boston college class of 1999
When a United Airlines plane struck the 78th to 84th floors of the second, south tower of the World Trade Center on September 11, between 50 and 200 people were gathered in the 78th-floor Sky Lobby, waiting for an elevator to evacuate them below. Only 12 survived. They described a blast of light and heat, and then darkness, smoke, and confusion.
Surviving also was the story of a young man with a red bandanna over his mouth and nose who appeared out of the chaos, issuing crisp instructions, lending his strength, and guiding the injured to the stairway out. He spoke with command, but wore no official
rescue gear. "Anyone who can walk," he
said, "walk down the stairs. Anyone who can walk and help someone else, help. There are people here you cannot help anymore, so don't try to." The young man led first one small group of injured and then another down 17 flights of stairs to relative safety. For nine months, no one knew who he was. Last May, when an article in the New York Times recounted his heroics, he was identified as Welles Crowther '99.
Crowther worked as an equities trader at Sandler O'Neill & Partners on the 104th floor of the south tower. After the first plane struck the north tower, he telephoned his mother, Alison Crowther, and left a message: He was evacuating the building. But he apparently never left. His body was discovered last March in unusual circumstances: as one of only two civilians among a cluster of policemen and firefighters in the ground floor lobby of the south tower, a staging area for the morning's rescue efforts.
In fact, Crowther was a fireman, too. From the age of 16, he had, like his father Jefferson Crowther, been a trained volunteer member of the Empire Hook & Ladder Company, in his hometown of Upper Nyack, New York. And like his father, he'd acquired the habit of carrying a bandanna in his pocket; the father carried a blue one, the son, red.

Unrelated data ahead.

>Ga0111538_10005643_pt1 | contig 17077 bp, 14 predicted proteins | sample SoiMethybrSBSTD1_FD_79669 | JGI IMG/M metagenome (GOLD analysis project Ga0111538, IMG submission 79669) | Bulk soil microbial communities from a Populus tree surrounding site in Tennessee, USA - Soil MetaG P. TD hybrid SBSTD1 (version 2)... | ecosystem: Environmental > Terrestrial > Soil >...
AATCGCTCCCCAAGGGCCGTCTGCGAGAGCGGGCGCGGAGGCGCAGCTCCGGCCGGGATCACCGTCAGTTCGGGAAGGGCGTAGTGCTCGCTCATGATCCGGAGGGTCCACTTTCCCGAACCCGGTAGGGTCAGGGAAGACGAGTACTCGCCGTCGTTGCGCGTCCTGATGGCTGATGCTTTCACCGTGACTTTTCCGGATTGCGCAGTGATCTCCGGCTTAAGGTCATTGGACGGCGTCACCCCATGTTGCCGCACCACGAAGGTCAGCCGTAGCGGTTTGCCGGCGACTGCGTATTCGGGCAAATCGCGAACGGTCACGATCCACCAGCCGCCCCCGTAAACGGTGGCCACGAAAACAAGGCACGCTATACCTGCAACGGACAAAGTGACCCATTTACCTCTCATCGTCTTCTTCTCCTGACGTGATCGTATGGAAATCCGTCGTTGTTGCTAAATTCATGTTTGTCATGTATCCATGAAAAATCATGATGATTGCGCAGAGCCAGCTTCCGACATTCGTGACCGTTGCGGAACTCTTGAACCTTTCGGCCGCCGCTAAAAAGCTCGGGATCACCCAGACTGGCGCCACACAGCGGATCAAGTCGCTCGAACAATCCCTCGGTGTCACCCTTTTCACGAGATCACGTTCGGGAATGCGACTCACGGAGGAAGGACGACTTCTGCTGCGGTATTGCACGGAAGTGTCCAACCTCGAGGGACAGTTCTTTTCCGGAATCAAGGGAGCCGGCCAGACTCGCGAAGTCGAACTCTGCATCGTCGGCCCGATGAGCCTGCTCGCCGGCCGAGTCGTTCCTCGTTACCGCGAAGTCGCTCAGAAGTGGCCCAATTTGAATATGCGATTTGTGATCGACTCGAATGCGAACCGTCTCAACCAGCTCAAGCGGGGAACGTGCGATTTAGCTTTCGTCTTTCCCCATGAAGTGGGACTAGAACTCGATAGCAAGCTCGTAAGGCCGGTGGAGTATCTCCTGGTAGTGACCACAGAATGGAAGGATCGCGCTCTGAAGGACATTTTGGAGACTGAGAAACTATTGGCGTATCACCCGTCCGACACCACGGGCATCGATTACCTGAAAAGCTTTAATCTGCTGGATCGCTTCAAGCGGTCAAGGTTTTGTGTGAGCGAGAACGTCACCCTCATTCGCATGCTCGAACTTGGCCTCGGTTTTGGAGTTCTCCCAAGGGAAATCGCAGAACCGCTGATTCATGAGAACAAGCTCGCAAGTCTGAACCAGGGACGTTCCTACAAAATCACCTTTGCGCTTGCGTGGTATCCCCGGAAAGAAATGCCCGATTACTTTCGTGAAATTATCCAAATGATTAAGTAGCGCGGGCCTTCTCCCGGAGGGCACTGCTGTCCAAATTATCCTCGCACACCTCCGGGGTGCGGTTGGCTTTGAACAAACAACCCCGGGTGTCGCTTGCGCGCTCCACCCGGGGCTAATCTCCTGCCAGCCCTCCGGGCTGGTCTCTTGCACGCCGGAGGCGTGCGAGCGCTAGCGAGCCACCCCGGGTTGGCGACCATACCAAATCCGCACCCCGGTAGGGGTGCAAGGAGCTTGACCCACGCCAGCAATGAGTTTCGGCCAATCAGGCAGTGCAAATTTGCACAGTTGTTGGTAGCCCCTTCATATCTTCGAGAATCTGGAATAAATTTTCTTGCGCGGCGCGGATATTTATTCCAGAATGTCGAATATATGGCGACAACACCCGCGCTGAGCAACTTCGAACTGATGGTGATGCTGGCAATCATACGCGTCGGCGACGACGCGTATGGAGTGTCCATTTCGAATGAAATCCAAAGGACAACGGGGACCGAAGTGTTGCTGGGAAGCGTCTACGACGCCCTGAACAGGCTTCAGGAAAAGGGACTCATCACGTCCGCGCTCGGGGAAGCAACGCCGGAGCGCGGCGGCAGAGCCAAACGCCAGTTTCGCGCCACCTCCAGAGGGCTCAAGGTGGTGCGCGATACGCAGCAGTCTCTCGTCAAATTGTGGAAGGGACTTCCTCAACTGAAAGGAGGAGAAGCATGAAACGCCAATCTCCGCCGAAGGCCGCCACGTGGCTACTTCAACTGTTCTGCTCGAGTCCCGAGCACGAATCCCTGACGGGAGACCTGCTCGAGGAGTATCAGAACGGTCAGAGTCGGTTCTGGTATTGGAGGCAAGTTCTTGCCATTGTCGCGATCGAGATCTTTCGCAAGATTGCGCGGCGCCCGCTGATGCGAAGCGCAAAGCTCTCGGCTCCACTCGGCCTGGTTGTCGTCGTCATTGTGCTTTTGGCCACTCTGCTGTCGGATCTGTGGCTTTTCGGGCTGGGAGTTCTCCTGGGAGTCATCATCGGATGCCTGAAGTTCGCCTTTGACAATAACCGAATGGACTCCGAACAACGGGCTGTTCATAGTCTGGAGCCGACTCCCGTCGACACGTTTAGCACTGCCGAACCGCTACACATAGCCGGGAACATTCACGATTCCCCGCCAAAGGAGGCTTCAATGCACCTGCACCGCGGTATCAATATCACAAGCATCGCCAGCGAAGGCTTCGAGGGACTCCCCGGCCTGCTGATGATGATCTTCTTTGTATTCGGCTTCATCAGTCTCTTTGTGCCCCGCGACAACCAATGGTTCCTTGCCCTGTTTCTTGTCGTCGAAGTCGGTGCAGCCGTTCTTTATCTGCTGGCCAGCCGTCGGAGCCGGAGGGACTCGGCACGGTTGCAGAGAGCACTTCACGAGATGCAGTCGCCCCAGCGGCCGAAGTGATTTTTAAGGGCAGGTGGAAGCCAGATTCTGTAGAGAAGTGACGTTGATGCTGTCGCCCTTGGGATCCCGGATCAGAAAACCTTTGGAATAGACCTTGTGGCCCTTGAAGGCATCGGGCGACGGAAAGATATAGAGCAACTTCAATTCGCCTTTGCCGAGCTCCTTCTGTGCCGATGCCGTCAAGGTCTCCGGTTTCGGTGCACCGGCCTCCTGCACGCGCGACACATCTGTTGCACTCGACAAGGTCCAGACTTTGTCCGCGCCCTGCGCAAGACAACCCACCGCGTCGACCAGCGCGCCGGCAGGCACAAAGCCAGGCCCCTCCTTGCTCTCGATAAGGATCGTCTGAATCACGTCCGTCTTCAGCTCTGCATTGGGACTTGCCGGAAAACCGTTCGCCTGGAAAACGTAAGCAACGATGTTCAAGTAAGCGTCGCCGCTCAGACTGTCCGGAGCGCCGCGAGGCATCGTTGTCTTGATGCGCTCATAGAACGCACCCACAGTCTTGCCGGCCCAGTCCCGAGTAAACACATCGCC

From the testimony of survivors interviewed by the Times and by Crowther's hometown paper, the Journal News, it appears that Crowther got as far down as the 78th floor before the airplane struck his building. Judy Wein, an employee from the 103rd floor, had also made it to the Sky Lobby. The plane's impact left her with a broken arm, three broken ribs, and a punctured lung. "We didn't know where we were. We didn't know what to do," Wein recalls. Then the man in the red bandanna appeared. "He was calm, he showed us where the stairs were, he found a fire extinguisher." Crowther escorted Wein and several other injured survivors down to the 61st floor before turning around and heading back up.
Suffering from burns, Ling Young, who worked on the 86th floor, was still in the Sky Lobby. She recalls hearing Crowther call out, "This way to the stairs," and, along with another man, following his voice. As they descended together, Young saw that Crowther was carrying another woman on his back. At some point, Crowther pulled off his bandanna, and Young saw his face. When the little group neared the 61st floor, he left them and went upstairs once more. No survivor recalls seeing him after that.
Following the Times article, Alison Crowther sent Young a photograph of Welles. "As soon as I saw it, I knew it was him," Young told the Journal News.
On June 2, the Rockland Fire Training Center, where Welles Crowther had trained as a firefighter, held a memorial service to honor the five Rockland County volunteer firemen who died on September 11. Alison Crowther spoke. "Welles must have felt hugely fulfilled that day," she said. "He was not Welles Crowther, equities trader. . . . He was Welles Crowther, firefighter."
Written by -- Tim Heffernan
Boston College Magazine, Summer 2002
Photo: Welles Crowther '99 played lacrosse for BC. Photo courtesy of the Crowther Family.